Clinicians increasingly are taking tablets to their patient encounters, and that's translating into new opportunities and new headaches for IT professionals.
As healthcare providers use smartphones and tablets to improve patient engagement, enhance care, and boost efficiency, management and security challenges increase. But healthcare providers are paying more attention -- and spending more resources -- to address these issues, according to a recently released study by HIMSS Analytics. Of the 170 healthcare and IT professionals surveyed, 59% have a mobile technology in place, and another 29% are developing a plan to cope with the proliferation of smartphones and tablets. Because 83% of physicians use mobile technology to provide patient care, the study found, IT must manage and secure these devices.
"When I look at our clinicians, healthcare is a mobile workforce," said Mony Weschler, chief strategist at Montefiore Medical Center in the Bronx, N.Y., during an interview at HIMSS14. "Clinicians don't sit at a desk and roll patients by them. Every second counts."
IT must balance users' desire for immediate, simple access to data along with government mandates, best-practices, and organizational requirements for securing data. Indeed, 95% of organizations use at least one security tool, generally passwords, to protect data. That suggests 5% are leaving valuable, private information unsecured and subject to HIPAA violations and breach of patient trust.
[Learn more about health IT security risks. See Healthcare Devices: Security Researchers Sound Alarms.]
Fletcher Allen Health Care's IT team must balance doctors' desire for fast, simple access to records with the technology team's requirement for security, said John McConnell, enterprise architect at the Burlington, Vt., medical center, during an interview at HIMSS14. The 560-bed hospital relies extensively on a VMware virtualized desktop environment, Dell thin clients, and iPads for its 7,000-plus users and 46,000-plus devices.
"Quite frankly, I don't think we have a physician at Fletcher Allen who doesn't own an iPhone or an iPad," said McConnell.
Entering passwords, especially different passwords across multiple applications, is time consuming. In the case of a pediatric ear, nose, and throat surgeon, the additional 20 minutes per day adds up to one fewer surgery performed, said McConnell. It means a nurse spends less time with patients, he said. Reducing the complexity of passwords while maintaining security was key.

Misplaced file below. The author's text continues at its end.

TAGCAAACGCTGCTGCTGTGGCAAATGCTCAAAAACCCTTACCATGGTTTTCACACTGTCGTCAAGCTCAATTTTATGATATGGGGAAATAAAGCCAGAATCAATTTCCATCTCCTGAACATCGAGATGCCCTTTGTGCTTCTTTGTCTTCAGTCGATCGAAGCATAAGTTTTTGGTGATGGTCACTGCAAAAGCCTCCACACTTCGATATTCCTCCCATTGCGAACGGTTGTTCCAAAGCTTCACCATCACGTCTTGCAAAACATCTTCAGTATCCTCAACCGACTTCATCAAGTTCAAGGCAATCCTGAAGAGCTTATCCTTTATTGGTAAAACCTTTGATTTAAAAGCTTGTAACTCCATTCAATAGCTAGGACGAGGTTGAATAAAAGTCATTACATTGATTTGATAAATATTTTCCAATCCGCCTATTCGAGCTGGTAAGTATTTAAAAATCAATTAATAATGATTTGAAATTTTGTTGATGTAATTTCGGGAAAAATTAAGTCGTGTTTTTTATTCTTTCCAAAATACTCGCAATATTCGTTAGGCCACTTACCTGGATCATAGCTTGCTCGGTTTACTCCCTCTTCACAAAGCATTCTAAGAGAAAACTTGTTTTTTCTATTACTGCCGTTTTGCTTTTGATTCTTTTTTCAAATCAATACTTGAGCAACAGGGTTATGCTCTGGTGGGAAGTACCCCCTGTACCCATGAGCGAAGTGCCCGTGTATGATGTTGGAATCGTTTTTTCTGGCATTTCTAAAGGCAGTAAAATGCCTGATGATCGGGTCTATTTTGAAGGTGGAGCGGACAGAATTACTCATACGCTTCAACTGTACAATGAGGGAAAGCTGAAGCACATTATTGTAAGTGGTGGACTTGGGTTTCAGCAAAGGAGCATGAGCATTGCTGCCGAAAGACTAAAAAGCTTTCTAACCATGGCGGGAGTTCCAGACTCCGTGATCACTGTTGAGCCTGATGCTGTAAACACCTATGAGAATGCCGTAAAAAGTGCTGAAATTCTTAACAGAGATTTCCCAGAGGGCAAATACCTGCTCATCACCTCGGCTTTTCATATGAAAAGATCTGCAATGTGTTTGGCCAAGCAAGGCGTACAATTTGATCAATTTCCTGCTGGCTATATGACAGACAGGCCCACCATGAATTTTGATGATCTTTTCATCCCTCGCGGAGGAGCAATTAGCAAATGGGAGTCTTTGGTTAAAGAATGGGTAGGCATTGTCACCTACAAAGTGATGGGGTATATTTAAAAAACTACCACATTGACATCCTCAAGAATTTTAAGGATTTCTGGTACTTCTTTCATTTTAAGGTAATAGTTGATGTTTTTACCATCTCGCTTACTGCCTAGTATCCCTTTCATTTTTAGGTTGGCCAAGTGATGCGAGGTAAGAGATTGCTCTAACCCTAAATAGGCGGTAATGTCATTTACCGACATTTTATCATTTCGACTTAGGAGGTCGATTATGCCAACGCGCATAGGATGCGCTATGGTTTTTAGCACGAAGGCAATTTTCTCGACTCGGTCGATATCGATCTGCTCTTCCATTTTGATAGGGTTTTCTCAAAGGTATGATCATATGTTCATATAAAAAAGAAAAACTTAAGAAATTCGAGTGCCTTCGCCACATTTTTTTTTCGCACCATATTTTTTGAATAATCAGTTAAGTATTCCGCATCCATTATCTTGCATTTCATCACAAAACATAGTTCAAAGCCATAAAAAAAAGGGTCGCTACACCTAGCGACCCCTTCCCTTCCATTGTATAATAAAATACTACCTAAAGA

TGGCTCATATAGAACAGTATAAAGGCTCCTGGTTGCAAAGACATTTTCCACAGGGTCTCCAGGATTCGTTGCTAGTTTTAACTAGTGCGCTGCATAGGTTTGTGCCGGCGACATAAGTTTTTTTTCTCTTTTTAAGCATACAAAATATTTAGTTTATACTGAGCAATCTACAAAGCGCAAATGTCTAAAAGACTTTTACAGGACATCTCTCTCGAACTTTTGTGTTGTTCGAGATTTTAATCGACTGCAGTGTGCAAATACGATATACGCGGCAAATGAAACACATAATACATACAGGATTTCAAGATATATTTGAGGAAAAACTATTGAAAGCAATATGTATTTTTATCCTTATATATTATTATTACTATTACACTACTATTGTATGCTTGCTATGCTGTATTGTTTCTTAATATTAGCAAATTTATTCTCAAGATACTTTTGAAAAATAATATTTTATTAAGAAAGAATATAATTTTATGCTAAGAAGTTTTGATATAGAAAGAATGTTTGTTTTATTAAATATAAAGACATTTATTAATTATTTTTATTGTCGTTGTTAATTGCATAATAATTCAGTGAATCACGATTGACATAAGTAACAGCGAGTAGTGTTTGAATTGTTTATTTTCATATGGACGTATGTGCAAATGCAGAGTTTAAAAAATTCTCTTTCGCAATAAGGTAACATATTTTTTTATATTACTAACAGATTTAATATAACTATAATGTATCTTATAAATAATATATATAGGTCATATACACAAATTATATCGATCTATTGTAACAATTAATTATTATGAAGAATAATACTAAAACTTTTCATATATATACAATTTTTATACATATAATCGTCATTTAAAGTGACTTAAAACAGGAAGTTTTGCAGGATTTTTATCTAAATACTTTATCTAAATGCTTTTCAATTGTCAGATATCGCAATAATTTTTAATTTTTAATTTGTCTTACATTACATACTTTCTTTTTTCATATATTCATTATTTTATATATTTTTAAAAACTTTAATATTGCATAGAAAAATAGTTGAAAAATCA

In Fletcher Allen's case, the hospital chose Imprivata OneSign, single sign-on technology that uses a four-digit PIN integrated into the hospital's Epic EHR and badge security system, which it's rolling out to all departments. "It's been a huge time savings," said McConnell. "We can't keep up with demand."
Employees must use their badge for the multi-factor authentication to work, but Fletcher Allen mandates employees must have their badge on at all times anyway. If they forget their badge, they have to return home to collect it, McConnell said. Since badges were already a work requirement, they weren't onerous for OneSign system adoption, he added.
Mobile devices are not solely for clinical staff. Providers are exploring ways to integrate mobile-health products into EHR systems to add data, build relationships, and extend value.
"We are looking at ways to get more patients more engaged in care via remote devices," said Doug Lauterbach, assistant VP of technology and CTO at Ochsner Health System, during an interview at HIMSS14. This includes feeding data back into the Epic EHR via scales, glucometers, blood pressure cuffs, and other monitors. "One of the greatest impacts to managing chronic conditions is patient engagement. The more we can do through technology to help them and keep them engaged is better for everybody."
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